Topeka Democrats and public school advocates in Kansas were ecstatic Thursday over the Kansas Supreme Court’s decision that struck down the current “block grant” system of funding schools as inadequate and unconstitutional.
But in sharp contrast to similar court decisions in the past, Thursday’s decision in Gannon vs. Kansas produced only muted responses from Republican leaders in Kansas.
Attorney General Derek Schmidt, whose office defended the state throughout the litigation, issued only a muted response after the decision was announced.
“The people’s elected representatives in the Legislature face difficult decisions in the coming weeks,” he said. “In addressing the system’s adequacy, the Legislature must take care to preserve the equity in distribution of funds that the court previously upheld.”
“One thing is clear,” he added. “The State’s interest in bringing this litigation to an end can best be met by a bold legislative response, enacted swiftly, squarely targeting the constitutional defects the court identified.”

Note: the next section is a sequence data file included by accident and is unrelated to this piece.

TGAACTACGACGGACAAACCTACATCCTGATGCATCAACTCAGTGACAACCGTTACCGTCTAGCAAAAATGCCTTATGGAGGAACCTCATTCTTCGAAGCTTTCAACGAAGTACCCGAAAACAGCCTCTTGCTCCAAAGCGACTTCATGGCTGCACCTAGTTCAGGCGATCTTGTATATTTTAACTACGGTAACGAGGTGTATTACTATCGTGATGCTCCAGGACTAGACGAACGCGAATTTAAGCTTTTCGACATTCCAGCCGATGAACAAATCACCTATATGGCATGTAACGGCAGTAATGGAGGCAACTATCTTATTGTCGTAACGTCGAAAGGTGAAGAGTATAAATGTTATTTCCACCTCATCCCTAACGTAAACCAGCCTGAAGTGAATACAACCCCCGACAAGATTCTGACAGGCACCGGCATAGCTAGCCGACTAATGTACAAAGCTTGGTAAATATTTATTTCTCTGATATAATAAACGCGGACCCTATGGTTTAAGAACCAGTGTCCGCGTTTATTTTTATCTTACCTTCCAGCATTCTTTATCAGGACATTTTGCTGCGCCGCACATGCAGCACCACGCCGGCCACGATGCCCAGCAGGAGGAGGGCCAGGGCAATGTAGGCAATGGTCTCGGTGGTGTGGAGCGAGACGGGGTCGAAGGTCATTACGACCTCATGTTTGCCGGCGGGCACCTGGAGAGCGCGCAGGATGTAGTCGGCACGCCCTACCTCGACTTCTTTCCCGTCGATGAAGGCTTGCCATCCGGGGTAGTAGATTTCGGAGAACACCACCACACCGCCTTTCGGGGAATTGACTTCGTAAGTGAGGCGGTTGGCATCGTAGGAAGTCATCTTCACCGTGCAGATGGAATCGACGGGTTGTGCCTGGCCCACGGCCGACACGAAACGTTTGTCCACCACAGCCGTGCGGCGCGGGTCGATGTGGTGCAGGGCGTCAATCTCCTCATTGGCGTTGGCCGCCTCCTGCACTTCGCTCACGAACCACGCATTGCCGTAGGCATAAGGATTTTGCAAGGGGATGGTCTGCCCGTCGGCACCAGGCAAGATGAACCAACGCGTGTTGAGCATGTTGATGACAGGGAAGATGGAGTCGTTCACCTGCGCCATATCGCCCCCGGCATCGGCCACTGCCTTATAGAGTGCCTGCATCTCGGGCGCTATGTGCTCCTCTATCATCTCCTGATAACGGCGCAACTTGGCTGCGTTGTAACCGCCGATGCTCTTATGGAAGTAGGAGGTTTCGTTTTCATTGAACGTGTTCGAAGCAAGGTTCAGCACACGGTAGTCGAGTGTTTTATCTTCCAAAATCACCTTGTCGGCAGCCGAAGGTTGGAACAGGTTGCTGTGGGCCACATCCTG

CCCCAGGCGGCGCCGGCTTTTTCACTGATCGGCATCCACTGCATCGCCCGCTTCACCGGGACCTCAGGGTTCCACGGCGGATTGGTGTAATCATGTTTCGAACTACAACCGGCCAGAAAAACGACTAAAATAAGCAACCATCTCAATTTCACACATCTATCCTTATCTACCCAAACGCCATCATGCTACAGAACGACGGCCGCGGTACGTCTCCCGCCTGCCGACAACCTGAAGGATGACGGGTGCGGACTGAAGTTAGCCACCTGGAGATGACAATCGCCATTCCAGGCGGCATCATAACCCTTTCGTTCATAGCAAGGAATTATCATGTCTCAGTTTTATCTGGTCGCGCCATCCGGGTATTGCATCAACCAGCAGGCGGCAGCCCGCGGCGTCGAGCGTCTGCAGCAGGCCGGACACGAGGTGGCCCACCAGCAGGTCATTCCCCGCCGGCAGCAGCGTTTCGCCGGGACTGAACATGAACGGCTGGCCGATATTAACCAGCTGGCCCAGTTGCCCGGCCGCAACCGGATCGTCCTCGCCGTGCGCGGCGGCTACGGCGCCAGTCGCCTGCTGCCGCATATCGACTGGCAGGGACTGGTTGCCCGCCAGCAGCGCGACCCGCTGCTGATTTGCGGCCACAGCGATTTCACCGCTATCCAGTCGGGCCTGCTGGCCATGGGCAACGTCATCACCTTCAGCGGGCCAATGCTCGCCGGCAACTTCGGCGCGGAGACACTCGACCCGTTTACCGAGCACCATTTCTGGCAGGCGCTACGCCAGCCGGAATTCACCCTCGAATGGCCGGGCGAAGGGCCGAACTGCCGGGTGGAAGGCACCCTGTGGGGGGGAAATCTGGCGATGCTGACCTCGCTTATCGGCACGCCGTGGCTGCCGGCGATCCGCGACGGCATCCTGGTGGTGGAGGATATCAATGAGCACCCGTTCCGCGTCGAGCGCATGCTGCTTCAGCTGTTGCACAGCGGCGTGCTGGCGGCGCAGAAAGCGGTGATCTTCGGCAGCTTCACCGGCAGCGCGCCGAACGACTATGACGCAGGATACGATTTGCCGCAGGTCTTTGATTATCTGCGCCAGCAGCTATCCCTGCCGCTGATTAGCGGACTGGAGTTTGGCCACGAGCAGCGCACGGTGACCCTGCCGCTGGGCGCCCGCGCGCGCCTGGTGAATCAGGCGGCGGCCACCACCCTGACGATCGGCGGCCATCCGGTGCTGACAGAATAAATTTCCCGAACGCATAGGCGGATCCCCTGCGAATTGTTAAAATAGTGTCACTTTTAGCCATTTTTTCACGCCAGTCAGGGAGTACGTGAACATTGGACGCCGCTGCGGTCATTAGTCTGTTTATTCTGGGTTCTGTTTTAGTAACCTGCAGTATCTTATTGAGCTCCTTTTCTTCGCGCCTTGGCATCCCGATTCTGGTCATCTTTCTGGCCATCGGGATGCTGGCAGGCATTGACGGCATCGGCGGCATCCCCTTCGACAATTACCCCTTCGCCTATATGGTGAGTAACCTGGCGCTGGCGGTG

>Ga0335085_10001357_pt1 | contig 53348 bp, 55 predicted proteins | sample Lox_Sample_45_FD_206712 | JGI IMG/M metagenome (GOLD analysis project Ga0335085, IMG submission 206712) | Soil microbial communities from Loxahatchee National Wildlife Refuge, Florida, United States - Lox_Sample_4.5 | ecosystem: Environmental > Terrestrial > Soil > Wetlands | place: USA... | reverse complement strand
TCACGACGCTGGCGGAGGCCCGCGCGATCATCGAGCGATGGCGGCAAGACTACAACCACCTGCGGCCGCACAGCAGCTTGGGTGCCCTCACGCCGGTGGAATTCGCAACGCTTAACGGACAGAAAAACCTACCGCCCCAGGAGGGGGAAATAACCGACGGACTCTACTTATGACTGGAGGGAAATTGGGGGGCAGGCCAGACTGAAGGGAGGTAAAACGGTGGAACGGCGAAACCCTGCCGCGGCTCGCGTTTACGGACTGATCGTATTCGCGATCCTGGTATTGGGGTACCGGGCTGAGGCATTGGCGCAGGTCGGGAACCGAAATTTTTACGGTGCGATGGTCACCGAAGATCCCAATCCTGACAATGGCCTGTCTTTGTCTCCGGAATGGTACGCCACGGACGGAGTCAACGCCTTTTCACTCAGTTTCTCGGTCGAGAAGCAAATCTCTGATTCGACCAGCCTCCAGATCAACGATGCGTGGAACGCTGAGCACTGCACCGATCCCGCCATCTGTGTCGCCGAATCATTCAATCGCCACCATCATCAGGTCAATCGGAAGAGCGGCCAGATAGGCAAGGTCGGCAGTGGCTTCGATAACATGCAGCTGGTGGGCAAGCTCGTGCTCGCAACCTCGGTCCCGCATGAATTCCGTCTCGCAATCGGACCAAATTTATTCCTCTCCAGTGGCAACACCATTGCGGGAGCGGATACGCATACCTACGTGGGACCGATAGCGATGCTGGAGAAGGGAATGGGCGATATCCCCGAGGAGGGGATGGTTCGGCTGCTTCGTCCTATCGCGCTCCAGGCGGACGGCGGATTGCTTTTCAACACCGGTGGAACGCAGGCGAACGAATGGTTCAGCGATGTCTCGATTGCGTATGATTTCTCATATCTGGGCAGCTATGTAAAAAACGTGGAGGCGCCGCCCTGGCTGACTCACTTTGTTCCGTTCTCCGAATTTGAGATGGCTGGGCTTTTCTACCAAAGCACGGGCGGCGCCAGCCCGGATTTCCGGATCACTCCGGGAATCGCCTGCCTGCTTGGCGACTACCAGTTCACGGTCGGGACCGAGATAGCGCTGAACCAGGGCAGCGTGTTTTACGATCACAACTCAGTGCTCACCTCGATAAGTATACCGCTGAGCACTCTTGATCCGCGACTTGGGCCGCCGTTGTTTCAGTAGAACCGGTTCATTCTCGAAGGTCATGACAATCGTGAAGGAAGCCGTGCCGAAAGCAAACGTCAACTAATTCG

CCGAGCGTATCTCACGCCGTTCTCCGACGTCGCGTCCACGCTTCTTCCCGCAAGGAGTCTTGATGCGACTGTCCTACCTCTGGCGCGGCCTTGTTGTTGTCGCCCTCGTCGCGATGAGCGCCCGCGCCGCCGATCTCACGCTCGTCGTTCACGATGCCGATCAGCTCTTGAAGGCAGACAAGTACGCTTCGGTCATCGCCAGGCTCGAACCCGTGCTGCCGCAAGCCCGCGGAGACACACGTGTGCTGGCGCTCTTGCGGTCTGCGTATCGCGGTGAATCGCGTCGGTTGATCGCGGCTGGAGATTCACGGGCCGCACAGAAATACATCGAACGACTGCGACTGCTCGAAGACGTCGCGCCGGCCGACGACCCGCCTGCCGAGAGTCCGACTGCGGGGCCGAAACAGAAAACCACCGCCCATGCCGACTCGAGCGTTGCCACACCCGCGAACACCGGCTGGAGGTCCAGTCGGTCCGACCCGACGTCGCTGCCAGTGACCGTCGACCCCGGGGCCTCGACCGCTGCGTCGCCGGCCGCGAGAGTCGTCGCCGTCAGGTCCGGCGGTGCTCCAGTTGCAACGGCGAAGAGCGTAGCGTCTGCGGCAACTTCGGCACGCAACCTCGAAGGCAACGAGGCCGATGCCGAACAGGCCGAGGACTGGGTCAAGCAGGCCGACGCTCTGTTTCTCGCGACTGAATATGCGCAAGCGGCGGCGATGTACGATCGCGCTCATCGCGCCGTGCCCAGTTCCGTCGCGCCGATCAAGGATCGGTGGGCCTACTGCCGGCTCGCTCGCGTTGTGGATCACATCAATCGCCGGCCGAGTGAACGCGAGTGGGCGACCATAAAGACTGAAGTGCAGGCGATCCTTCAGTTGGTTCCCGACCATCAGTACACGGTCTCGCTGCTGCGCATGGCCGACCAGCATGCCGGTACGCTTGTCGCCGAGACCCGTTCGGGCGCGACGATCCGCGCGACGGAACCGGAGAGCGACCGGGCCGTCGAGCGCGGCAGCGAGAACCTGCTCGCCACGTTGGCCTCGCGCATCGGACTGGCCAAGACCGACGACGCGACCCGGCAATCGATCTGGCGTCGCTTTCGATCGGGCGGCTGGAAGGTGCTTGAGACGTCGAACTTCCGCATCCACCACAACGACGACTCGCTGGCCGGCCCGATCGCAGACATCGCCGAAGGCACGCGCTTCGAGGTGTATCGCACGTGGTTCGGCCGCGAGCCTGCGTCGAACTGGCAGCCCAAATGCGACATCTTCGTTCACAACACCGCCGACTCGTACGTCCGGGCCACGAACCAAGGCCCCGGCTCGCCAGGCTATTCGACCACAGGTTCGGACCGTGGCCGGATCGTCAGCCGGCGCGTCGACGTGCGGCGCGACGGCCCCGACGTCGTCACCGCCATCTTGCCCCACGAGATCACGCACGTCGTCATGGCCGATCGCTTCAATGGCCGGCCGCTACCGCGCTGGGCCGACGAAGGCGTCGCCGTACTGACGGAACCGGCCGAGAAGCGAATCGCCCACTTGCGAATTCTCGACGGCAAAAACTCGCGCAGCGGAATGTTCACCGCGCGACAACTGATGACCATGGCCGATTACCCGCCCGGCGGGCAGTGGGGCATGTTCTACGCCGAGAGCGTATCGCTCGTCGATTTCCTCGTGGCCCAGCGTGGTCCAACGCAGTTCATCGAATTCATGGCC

Gov. Sam Brownback, who was sharply critical of the court for some of its earlier rulings, said he agreed with the part of Thursday’s ruling that said many Kansas children currently are not receiving a suitable education. He then turned that into a springboard to argue in favor of “school choice” measures such as charter schools or private school vouchers.
“Furthermore, the time has come to equip parents of struggling students with the power they need to determine the best education for their child, Brownback said in a statement late Thursday. “If they believe a quality education is not possible in their local public school, they should be given the opportunity and resources to set their child up for success through other educational choices.”